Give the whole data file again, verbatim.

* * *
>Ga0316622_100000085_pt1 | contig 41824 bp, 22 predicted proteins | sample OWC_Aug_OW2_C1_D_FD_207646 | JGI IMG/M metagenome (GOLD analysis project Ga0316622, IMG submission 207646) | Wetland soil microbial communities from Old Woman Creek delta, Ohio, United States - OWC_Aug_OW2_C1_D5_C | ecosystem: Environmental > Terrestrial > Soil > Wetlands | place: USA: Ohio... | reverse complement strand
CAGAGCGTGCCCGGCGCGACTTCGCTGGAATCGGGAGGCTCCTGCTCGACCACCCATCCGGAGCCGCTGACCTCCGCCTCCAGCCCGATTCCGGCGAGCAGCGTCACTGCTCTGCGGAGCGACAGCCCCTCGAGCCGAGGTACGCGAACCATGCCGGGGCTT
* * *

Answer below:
>Ga0316622_100000085_pt1 | contig 41824 bp, 22 predicted proteins | sample OWC_Aug_OW2_C1_D_FD_207646 | JGI IMG/M metagenome (GOLD analysis project Ga0316622, IMG submission 207646) | Wetland soil microbial communities from Old Woman Creek delta, Ohio, United States - OWC_Aug_OW2_C1_D5_C | ecosystem: Environmental > Terrestrial > Soil > Wetlands | place: USA: Ohio... | reverse complement strand
CAGAGCGTGCCCGGCGCGACTTCGCTGGAATCGGGAGGCTCCTGCTCGACCACCCATCCGGAGCCGCTGACCTCCGCCTCCAGCCCGATTCCGGCGAGCAGCGTCACTGCTCTGCGGAGCGACAGCCCCTCGAGCCGAGGTACGCGAACCATGCCGGGGCTT